Calhoun County Air Center's Dianna Stanger is off to races
June 17, 2013 at 1:17 a.m.
When Dianna Stanger lived on an island in the Bahamas, the only way to get her groceries home was by boat.
But her eggs kept breaking.
"I was tired of having scrambled eggs when I got home," she said.
So she learned to fly a helicopter.
Stanger, 51, who has since moved to a 7,000-acre ranch in Port Lavaca, later learned to fly airplanes.
She acquired a Cirrus SR22, a low-wing, high-performance single-engine aircraft, and a Hawker Premier jet.
When she's not running the Calhoun County Air Center and two flight classes, she helps her husband raise 1,330 head of Brangus cattle.
Wilson began flying when she lived in West Virginia for a faster commute to her Texas ranch. She lives on the Circle WC Ranch with her husband, who owns a high-end firearms manufacturing company. She manages the International Defensive Pistol Association.
The all-women, four-day, cross-country race starts in Pasco, Wash., on Tuesday with nine stops en route to the finish in Fayetteville, Ark.
Since 1929, the race has been called the First Women's Air Derby, the All Women's Transcontinental Air Race and, unofficially, the Powder Puff Derby.
"It's the only race of its kind; there's not another race like it," Stanger said. "I wish every woman could do it."
Only 6 percent of pilots are women, and flying makes them more assertive, she said.
"It's really a control issue, and if you don't take charge and do things in a way you feel is safe in an airplane, you're just not going to be flying very long," Stanger said.
In training, pilots are put in situations called emergency maneuvers.
"Flying has made me a much stronger person," Wilson said. "You always have to be looking for a place to land. If a fan quits, you've got to do something with the airplane. You can't pull over to the side of the air."
Pilots cannot freeze up, pull over and cry, Stanger said. That just does not work.
"I can handle other life situations just by knowing that sometimes you have to aviate first," Wilson said.
As Stanger and Wilson lifted off from the Calhoun County Air Center, they had more than one mission in mind.
On their way to the Evergreen State, they landed Stanger's Cirrus SR-22 in Sugar Land to pick up Gaylen Shoemaker, a patient undergoing treatment for pancreatic cancer at M.D. Anderson Cancer Center to take him to Olathe, Kan. The ground crew then drove him and his wife, Cecile, to their home in Kansas City, Mo.
The couple, which could not make the nearly 800-mile drive, has flown several trips with the nonprofit organization Angel Flights.
Stanger, a board member, has been involved with the organization since 2001, while this was Wilson's first official mission.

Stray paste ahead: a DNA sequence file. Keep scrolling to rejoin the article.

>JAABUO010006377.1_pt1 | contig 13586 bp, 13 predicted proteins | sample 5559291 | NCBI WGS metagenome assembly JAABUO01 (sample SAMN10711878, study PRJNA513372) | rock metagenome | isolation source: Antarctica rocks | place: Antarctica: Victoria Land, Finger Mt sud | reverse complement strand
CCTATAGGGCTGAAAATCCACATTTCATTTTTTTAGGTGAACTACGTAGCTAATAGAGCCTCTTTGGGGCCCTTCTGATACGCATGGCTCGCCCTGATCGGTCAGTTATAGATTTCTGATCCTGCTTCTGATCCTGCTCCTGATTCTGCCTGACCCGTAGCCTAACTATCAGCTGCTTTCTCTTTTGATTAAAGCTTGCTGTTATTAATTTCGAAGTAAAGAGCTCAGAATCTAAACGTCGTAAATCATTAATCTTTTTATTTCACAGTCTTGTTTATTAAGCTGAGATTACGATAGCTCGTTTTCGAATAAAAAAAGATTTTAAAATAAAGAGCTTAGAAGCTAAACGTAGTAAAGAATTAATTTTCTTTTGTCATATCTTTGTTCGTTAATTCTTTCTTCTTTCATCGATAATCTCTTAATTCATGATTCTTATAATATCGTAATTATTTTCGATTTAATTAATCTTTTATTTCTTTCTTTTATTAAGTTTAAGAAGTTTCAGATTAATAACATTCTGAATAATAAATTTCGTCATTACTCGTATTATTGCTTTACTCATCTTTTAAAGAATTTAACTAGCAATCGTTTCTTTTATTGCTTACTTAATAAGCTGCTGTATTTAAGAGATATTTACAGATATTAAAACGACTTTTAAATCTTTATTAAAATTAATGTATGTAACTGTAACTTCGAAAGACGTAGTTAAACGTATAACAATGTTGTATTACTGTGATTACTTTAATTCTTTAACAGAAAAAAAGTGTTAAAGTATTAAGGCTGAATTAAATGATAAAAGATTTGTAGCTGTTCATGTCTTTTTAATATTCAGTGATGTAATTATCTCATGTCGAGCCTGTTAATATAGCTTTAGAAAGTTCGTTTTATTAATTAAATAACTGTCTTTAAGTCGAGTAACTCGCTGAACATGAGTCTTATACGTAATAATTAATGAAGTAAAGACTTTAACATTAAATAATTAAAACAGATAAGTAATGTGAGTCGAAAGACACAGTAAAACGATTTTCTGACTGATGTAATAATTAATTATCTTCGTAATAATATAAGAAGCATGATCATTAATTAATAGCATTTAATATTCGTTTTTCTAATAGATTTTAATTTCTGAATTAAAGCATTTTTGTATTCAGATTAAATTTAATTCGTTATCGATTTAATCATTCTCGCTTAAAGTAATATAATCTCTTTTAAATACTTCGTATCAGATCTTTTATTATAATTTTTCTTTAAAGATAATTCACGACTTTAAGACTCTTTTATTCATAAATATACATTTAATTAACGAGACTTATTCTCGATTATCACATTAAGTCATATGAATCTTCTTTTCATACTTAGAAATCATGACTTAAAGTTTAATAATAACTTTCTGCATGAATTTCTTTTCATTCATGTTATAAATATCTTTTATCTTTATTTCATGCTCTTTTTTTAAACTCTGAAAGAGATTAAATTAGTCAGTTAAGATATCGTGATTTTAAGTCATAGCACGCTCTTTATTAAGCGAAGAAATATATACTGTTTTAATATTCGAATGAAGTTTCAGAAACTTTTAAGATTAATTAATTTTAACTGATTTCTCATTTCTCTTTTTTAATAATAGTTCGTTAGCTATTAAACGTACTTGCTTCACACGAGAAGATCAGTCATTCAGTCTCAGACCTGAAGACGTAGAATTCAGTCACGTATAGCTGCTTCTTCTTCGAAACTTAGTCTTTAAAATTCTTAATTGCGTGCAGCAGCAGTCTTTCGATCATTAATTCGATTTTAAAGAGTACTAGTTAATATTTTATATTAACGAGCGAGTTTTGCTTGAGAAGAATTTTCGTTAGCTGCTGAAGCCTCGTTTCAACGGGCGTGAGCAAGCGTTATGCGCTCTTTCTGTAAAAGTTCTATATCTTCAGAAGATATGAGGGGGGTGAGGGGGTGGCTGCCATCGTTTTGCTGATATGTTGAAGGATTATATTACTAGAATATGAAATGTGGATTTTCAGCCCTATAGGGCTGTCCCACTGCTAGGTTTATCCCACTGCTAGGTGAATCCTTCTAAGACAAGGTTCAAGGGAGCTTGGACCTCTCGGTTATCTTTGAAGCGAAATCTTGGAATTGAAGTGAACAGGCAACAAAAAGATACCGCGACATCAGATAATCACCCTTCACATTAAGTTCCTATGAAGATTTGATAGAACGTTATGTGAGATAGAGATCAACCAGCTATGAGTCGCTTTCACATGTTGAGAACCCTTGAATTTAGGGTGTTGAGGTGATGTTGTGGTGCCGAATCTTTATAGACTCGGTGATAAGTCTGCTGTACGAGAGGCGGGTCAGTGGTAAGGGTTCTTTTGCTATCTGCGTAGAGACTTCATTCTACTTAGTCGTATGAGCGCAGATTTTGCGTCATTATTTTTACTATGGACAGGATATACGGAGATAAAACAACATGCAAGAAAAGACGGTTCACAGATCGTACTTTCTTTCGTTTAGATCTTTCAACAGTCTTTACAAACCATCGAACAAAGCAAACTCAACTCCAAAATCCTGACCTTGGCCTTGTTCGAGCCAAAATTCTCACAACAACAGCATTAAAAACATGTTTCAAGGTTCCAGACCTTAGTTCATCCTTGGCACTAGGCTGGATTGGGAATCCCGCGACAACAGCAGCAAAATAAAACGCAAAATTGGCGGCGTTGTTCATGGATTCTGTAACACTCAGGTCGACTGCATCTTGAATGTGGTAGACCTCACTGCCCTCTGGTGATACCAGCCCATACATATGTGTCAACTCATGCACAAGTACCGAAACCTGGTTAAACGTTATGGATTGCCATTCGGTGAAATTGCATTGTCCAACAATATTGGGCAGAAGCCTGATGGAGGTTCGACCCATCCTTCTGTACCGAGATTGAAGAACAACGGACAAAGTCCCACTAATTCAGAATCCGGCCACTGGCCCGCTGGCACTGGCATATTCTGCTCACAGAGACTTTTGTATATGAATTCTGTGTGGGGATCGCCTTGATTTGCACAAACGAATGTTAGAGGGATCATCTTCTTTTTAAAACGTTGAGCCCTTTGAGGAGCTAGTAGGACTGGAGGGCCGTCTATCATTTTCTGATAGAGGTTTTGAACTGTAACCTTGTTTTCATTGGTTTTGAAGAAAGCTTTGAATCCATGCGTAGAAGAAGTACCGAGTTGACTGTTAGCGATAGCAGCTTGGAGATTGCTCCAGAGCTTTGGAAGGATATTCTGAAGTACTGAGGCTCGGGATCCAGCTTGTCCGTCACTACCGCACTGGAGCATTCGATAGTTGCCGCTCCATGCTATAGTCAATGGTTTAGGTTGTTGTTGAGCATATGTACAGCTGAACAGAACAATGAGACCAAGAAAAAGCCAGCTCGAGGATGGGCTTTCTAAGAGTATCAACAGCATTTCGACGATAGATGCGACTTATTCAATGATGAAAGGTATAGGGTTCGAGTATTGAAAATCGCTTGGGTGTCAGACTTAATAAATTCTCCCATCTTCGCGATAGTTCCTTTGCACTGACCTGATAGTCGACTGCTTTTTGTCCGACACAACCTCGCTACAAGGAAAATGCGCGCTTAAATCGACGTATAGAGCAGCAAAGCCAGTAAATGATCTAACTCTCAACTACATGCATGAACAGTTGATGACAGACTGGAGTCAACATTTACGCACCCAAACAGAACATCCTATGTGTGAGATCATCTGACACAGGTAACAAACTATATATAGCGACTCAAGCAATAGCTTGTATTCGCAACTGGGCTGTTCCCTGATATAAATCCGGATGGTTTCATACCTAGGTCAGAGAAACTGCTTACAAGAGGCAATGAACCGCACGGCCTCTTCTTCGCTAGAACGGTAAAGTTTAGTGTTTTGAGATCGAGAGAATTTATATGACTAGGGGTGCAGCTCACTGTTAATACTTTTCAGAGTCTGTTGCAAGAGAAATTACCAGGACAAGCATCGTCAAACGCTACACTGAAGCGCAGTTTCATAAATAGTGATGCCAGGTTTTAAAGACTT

"It is a way to practice flying, keep my pilot's license current and help others at the same time," Stanger said. "You come away, and they are so grateful that someone was there for them at a time when they needed it the most."
Last year, 700 pilots in Texas, Oklahoma, Louisiana, Arkansas and New Mexico completed 4,000 flights that cost an average of $1,000 each. Since its inception in 1991, Angel Flights South Central has provided free transportation to the tune of $35 million for more than 30,000 patients in need of critical medical care not available to them locally.
Stanger recalled a young boy named Kevin from Nacogdoches who she transported years earlier. She did not realize the cancer had affected the sight portion of his brain until he could not see the helicopter she parked in front of his house. As she belted him in for the flight, he told her that his brother was very sick.
"Here's a little boy with cancer of the brain, and he didn't live much longer after that, worried because his brother had allergies," Stanger said. "Probably the most special flight I ever had. He was the sweetest little boy."
Cancer patients are common passengers, and M.D. Anderson in Houston is a popular destination. For 15 years, Angel Flights has worked closely with the social workers at the cancer center to ensure they provide flights for those who need them most. The organization also transports many newborns and infants whose immune systems are fragile and whose lungs are not ready for pressurized aircraft.
"It's a great way to give back to the community," Wilson said. "Obviously flying is fairly expensive and not something everyone can do. I've been fortunate enough to fly, so this is a way to help somebody who needs some help."